Health and Fitness Trends in Asia
Dec 9, 2020
It should come as no surprise that Asia’s massive population and highly educated workforce continue to help drive prosperity throughout the region, including South Asia such as India, Pakistan, Bangladesh, Nepal, to the Association of Southeast Asian Nations (ASEAN) such as Myanmar, Laos, Cambodia, Vietnam, Philippines, Indonesia, Thailand, Malaysia, and Singapore, to East Asian countries such as China, Korea, Taiwan, Hong Kong, and Japan.
Franchising has benefited directly from this prosperity during the past few decades in Asia with many international brands like Ace Hardware, Little Caesars Pizza, Snap Fitness, Church’s / Texas Chicken, Starbucks, McDonald’s, Pizza Hut, KFC, Chili’s and many more staking their claim in these lucrative markets. It started with mostly food & beverage (F&B) restaurants, and have led to many other franchise sectors, including retail, fashion and apparel, education and training, services, hospitality, and even health and fitness franchises.
Asia’s increasing wealth and prosperity has been attributed to rising incomes and a large and maturing workforce – a workforce that day by day is highly cognizant on prolonging their health, fitness, and longevity. Take South Korea for example, many health and fitness trends can be easily seen in modern day Koreans.
Why Health and Fitness in Korea?
- The typical 52-hour work week in Korea is famous, or infamous, for keeping Koreans busy at work, and workers joining gyms and letting off steam is a direct result of a hectic work schedule.
- While obesity rates in Korea are among the lowest in the OECD countries, they are increasing steadily. About 4 percent of the adult population is obese and about 30 percent are overweight, with overweight rates expected to climb further by 5 percent within ten years.
- Child obesity rates are also relatively high and especially for boys. OECD projections show a slight decrease in overweight children and a stabilisation of child obesity over the next 10 years.
- Younger adults have been struggling with unemployment and low pay stemming from chronic sluggish economic growth. It is getting more difficult for them to be financially well off, and many are forced to live with their parents, oftentimes receiving financial support from their parents as well. However, living at home allows them to spend their incomes in other areas, and going to the gym and working out in a social environment is more often than not a much-needed escape from a crowded and noisy home.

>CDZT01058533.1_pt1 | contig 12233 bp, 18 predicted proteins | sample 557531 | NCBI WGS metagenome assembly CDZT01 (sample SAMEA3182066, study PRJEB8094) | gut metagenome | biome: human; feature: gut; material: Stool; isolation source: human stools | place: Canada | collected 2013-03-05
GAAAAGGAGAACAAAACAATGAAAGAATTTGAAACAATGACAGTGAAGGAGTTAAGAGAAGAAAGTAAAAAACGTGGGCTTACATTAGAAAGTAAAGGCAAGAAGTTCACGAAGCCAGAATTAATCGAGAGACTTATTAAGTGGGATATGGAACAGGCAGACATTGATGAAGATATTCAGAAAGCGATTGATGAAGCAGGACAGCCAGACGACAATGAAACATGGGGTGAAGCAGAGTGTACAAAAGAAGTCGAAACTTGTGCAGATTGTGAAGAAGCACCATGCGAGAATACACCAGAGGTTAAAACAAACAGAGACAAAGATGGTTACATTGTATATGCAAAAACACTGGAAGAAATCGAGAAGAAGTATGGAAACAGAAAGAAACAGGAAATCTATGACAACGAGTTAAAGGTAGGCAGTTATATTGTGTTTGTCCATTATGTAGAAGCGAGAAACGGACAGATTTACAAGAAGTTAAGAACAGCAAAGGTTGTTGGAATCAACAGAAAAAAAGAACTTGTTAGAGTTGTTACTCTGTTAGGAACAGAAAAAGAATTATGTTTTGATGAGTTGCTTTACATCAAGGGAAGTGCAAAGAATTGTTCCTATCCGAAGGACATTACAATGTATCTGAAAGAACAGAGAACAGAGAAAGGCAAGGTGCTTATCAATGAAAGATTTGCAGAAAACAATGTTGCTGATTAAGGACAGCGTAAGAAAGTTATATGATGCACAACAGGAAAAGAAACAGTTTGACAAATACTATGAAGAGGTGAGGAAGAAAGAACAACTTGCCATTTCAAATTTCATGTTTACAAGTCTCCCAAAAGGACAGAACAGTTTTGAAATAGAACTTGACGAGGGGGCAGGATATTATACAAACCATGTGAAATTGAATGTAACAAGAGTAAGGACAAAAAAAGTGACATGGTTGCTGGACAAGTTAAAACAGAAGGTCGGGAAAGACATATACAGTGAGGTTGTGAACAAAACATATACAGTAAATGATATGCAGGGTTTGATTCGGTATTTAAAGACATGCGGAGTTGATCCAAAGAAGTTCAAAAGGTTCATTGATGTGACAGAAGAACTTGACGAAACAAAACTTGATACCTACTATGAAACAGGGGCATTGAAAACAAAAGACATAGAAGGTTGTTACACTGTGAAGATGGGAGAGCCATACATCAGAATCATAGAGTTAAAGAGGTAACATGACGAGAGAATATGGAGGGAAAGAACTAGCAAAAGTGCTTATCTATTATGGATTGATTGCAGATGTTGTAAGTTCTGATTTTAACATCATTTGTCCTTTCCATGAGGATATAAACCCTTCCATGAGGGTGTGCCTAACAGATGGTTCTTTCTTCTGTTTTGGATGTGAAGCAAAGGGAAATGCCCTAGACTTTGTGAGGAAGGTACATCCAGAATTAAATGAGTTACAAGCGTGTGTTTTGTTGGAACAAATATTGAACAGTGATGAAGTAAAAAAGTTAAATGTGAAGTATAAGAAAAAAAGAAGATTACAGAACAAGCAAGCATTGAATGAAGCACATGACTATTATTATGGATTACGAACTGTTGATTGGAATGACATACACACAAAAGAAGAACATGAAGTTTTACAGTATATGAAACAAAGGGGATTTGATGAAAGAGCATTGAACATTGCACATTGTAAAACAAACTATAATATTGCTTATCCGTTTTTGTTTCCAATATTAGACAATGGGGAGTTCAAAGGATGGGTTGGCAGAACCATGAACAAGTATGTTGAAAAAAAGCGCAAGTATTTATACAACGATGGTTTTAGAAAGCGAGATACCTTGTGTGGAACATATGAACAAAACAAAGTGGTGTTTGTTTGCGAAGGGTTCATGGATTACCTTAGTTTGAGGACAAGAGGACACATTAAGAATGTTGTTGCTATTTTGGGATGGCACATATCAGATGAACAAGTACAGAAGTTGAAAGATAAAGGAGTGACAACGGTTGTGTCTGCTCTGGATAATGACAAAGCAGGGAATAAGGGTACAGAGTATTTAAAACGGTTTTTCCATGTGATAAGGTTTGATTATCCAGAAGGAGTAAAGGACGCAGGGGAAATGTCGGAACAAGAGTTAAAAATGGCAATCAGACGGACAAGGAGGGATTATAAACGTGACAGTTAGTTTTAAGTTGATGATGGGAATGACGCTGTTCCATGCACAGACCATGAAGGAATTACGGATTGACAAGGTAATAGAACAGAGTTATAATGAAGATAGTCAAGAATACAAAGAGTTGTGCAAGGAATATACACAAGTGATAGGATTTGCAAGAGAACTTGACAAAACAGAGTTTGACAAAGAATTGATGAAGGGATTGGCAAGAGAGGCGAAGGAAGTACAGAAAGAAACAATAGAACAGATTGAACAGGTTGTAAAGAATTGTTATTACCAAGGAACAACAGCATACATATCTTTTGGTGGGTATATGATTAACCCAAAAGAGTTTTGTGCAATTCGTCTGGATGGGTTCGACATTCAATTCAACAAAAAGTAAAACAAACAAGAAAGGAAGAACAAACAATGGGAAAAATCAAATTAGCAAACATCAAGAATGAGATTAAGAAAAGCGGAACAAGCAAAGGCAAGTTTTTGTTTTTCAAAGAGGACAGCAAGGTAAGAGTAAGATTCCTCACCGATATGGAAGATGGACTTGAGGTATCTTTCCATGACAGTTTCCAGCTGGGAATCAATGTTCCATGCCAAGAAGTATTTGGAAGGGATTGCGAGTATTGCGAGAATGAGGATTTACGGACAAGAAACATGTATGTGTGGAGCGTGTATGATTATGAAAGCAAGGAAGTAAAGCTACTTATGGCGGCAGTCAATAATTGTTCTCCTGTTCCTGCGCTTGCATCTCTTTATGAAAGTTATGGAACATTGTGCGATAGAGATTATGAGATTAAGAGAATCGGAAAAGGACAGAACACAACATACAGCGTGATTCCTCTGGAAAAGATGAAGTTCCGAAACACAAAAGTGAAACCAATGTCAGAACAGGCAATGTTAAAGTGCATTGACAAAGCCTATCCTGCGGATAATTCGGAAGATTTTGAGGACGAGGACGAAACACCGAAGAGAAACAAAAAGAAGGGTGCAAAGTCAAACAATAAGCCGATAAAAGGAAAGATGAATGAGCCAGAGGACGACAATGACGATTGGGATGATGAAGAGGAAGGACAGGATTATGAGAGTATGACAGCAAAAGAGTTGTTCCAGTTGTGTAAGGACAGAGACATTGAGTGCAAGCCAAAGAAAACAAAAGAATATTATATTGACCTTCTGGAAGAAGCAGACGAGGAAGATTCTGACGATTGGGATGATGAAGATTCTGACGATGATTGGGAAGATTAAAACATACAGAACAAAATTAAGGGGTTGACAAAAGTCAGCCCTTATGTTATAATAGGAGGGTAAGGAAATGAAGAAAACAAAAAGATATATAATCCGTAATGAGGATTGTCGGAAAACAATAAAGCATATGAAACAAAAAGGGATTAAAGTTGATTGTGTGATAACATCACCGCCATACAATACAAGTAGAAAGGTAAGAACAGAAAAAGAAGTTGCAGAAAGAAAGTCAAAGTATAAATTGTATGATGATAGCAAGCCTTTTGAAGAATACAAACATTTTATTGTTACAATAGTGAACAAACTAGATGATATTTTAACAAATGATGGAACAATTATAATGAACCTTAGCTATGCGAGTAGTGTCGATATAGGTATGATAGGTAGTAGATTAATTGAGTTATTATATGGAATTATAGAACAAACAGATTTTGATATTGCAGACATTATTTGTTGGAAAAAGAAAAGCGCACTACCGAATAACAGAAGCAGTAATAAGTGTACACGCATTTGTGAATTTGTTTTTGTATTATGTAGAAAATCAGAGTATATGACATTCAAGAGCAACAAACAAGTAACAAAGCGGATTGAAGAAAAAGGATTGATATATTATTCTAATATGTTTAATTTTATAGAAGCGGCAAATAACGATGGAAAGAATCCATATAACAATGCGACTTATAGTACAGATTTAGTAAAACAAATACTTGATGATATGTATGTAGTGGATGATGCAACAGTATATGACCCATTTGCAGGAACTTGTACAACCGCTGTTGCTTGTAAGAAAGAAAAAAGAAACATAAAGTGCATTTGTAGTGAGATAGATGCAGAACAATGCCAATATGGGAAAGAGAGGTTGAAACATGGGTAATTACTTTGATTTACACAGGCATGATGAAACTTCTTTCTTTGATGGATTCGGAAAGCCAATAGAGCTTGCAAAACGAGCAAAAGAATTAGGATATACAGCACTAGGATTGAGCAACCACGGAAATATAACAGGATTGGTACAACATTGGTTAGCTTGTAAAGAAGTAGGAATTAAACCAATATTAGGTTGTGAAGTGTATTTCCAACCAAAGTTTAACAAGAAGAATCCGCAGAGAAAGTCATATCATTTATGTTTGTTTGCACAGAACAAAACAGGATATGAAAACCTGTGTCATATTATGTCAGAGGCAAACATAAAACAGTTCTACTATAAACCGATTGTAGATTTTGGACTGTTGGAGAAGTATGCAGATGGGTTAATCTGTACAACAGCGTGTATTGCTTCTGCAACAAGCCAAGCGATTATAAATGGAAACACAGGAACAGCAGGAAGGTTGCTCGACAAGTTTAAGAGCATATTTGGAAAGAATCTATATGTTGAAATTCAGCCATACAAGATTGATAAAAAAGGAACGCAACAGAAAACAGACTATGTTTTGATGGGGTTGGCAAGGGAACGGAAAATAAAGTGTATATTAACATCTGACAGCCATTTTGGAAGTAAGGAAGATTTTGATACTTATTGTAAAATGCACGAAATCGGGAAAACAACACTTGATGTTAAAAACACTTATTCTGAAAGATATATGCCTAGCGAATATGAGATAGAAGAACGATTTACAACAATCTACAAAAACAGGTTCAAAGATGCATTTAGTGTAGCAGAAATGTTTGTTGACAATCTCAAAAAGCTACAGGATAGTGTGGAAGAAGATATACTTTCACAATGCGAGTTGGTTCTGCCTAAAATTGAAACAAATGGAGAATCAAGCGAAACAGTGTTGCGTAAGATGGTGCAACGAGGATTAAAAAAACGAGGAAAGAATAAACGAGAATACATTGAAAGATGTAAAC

- In 2019, the number of Koreans aged 65 and over accounted for more than 15 percent of the total population for the first time. Maturing consumers are now more than ever focused on health and fitness, whether at the gym or at home.
According to Report Linker, the South Korea health & fitness clubs and gyms market was expected to reach US$940.3 million in 2018. The study also observed that the fitness industry would grow by 1.9 percent between 2018 and 2023, reaching US$1,034.3 million by the end of 2023.
The key factors above have created the perfect storm for the health and fitness industries in South Korea. Gym memberships, while not as high as they are in the USA and western world, continue to climb. Other major fitness trends include:
- A yoga craze among South Koreans. A recent report observed that every youth in South Korea wanted to learn yoga, increasing the demand for yoga teachers.
- Per Statista’s report in 2017, 79.5 percent of South Koreans partaking in yoga did so to improve their body and lose weight, 16.9 percent to have a hobby, and 12.3 percent for pleasure.
- Home training, also known as working out at home, is also a rising fitness trend for South Koreans, especially for older Koreans. However, this is complicated by a rise in young adults living at home with their parents, making the home a less optimal choice for working out.
Fitness center franchise adapting to these fitness trends in Korea and Asia as a whole will benefit greatly. The sizable South Korean market presents real fitness franchise opportunities for established and proven fitness centre franchise, including fitness franchises such as US-based Snap Fitness, the world’s premier 24/7 technology focused fitness franchise with over 2,500 clubs worldwide.
Author: Sean T. Ngo is the CEO and Co-Founder of one of Asia’s leading franchise consultancy, VF Franchise Consulting. He is Vietnamese American and has been living in Vietnam for over 15 years. You can reach him at [email protected] or on LinkedIn.